“Inputs are becoming a key part of the story behind the output”
This was made by Alain Goubau, Combyne and echoes the sentiment from Verqor above.
Combyne were recently acquired by Bayer to further develop their capacity to maximise grain marketing decisions. In conversation Goubau was eager to explain the increasing importance of having upstream information when interacting with downstream buyers. Buyers are pushing more for information at a granular level, not just quantity and type, but also quality and sustainability attributes that are often influenced by the agronomic practices.
The Bayer 'Climate Fieldview' platform was already a key partner for Combyne but they do expect to continue working with others in this space. However, the Bayer combination gives them the advantage of ready made distribution, a distinct advantage.
In addition, Goubau said the acquisition made a lot of strategic sense as incubating within a major input company - as opposed to a grain trader or processor - allowed the company to avoid any sense of conflict of interest when advising their clients in marketing decisions. "The arm's length relationship also makes the development of digital solutions linking crop production management and crop marketing management much easier and faster" he advised.
“It’s all gross margin. You didn’t mention tech once!”
This was from Steve Davis of Banneker Partners taking part on an excellent panel on roll ups and consolidation in Agtech.
At one point, David Friedberg from The Production Board was discussing the opportunities he seen in Ag Retail particularly in Brazil he talked about a fragmented market, opportunities to expand products and sell more of existing products (related to the Lavoro opportunity).
As he did so, Steve Davis nodded in agreement and made this important point – "It's all gross margin. You didn't mention tech once" meaning the opportunity was purely commercial and tech would play a minimal role in capturing these opportunities.
This was an important point to make as the panellists considered the wider Agritech venture capital sector at a time when things like gross margin, EBITDA (Earnings Before Interest Tax Depreciation and Amortisation) and cashflow are (back?) in vogue.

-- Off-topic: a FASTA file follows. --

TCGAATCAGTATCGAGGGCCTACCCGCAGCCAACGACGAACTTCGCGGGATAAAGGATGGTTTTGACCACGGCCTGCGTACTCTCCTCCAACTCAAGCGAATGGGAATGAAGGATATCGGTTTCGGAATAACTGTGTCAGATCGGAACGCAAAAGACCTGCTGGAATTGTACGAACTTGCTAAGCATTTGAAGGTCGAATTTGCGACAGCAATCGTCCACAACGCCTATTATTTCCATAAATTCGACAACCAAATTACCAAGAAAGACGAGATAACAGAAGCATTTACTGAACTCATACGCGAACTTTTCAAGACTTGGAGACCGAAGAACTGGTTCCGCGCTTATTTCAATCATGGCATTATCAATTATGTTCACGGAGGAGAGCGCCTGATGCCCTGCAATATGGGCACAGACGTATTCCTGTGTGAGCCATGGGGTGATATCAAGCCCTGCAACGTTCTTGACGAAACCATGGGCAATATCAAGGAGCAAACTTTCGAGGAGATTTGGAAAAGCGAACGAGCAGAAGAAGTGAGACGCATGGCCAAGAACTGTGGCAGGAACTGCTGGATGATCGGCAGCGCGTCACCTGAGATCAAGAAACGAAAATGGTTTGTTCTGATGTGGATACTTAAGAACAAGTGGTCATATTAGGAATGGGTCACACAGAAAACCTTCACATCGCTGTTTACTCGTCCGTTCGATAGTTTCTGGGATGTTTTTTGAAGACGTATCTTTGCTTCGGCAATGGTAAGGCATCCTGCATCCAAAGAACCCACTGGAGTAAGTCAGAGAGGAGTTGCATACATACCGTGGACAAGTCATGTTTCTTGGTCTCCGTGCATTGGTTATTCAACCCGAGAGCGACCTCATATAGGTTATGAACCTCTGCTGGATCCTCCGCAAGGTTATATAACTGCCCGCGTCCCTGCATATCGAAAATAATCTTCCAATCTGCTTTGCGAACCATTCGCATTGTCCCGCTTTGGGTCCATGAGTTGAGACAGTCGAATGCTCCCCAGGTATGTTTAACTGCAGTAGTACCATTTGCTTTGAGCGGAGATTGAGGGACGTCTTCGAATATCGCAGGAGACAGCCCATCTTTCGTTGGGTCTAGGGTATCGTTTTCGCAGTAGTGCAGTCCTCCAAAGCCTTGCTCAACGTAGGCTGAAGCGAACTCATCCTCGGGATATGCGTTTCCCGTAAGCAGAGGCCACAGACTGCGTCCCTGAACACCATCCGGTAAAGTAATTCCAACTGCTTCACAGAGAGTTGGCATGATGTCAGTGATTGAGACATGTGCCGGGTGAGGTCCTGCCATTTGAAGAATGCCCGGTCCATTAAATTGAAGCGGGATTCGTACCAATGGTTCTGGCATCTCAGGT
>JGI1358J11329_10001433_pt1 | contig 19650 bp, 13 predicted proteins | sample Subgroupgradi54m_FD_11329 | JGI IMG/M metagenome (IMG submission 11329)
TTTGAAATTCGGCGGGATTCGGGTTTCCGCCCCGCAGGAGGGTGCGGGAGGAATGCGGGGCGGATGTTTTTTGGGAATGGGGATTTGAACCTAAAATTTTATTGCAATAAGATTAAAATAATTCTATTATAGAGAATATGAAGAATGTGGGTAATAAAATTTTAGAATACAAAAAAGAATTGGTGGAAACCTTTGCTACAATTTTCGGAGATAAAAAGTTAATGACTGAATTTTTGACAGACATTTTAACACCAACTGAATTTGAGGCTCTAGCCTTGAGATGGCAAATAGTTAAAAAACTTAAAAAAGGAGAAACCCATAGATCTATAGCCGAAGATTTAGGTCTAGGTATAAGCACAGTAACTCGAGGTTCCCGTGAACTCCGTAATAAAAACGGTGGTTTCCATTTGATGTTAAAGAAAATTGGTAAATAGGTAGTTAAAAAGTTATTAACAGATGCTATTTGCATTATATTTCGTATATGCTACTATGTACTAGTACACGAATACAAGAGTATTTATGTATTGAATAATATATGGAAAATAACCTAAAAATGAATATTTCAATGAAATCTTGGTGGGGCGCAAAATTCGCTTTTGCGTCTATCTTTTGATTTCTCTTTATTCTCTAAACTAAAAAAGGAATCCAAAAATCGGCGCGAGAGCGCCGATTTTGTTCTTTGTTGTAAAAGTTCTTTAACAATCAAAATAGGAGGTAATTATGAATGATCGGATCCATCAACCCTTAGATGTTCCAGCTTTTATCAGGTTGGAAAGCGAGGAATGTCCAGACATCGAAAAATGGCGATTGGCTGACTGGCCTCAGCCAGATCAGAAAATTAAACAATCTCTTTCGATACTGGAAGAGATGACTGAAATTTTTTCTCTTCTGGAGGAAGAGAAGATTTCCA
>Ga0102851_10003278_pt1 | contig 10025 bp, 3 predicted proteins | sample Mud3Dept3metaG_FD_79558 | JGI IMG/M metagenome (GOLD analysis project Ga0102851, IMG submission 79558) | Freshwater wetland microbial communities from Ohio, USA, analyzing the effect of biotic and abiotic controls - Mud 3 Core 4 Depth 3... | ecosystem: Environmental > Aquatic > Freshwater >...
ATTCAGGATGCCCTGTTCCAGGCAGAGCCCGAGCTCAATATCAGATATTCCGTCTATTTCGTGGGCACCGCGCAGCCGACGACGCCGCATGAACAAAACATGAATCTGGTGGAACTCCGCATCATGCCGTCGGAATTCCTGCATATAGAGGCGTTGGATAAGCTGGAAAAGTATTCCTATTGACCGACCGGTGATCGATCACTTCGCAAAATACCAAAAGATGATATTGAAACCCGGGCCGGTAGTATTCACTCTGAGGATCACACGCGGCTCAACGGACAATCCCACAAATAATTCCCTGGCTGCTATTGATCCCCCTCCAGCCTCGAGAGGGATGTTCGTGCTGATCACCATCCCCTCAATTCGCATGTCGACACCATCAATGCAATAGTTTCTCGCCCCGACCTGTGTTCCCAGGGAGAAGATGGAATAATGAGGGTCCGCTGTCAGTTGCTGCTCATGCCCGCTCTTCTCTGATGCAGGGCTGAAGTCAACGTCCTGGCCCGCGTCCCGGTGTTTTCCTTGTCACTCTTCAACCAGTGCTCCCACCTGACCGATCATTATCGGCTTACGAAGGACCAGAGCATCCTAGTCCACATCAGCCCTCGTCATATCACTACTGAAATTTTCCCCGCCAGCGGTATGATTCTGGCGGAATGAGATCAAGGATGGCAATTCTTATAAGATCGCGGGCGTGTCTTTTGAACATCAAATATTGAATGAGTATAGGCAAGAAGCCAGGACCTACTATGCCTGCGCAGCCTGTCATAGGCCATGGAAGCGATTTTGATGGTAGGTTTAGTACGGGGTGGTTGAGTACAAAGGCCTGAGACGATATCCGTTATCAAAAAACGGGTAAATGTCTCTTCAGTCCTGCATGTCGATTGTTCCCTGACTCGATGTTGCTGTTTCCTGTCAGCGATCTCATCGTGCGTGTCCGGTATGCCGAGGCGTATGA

Agrifintech Happy Hour
And finally, kudos to BuildersVC and Bankbarn for arranging some Agri Fintech drinks.
I caught up with the Bankbarn team to hear more about their project which is aiming to streamline the lending process using data aggregation and artificial intelligence (AI), starting first in dairy and beef.
They develop AI risk models by gathering a broad set of data beyond financials, including farm performance, macro, and personal attributes, to assess the holistic profile of a borrower to optimize approvals, capacity, and rate package.Data and aggregation was their number one issue.
Interestingly, they also aim to develop a marketplace type solution similar to those developed by TractorZoom and AgVend.
It was also interesting to hear more about CropGuard a specialty crop insurance business that Builders have invested in. Insurance is a topic I haven’t covered a lot yet in the newsletter but I am doing some research specifically around this to fill in my knowledge gaps.
⦿ France to create a €500m Agriculture Investment Fund announced here in Bloomberg.
Public support for agriculture is really gaining momentum, in particular around climate smart agriculture. Last week, I wrote about FarmerMac and their expected growth in rural renewable energy and how this tied in with the Inflation Reduction Act in the United States.
Similarly, countries worldwide are looking to climate smart agriculture to reduce food costs and also speed up the decarbonisation of agriculture.
⦿ Digital Agricultural Services raise A$3m for Canadian expansion, with Telus as a lead investor.
DAS are an interesting company as they have addressed the issues of Agri financial services providers, rather than those of farmers. The financial value chain in agriculture is not one many companies think about when building financial products but DAS appear to have hit on a sweet spot with agri lenders and also agribusiness.
⦿ Athian, a carbon credit marketplace specifically for livestock receives seed investment from Tyson Ventures.
OK, OK....I have commented previously on the fact there are a lot of carbon marketplaces, but this particular initiative is interesting as it focuses specifically on one vertical where there is a lot of potential and nuance around emissions.
If they can develop and aggregate the supply in one vertical and support development of that ecosystem then I think this is quite smart and I can't wait to see this strategy develop.
⦿ Finally, Seana Day from Culterra Capital is all in on Agri Fintech. Workforce management and Custom farming services are also key themes. This piece is definitely worth a read.
That is all for this Issue which I hope you found informative. Let me know what your favourite soundbite was or if you have any others?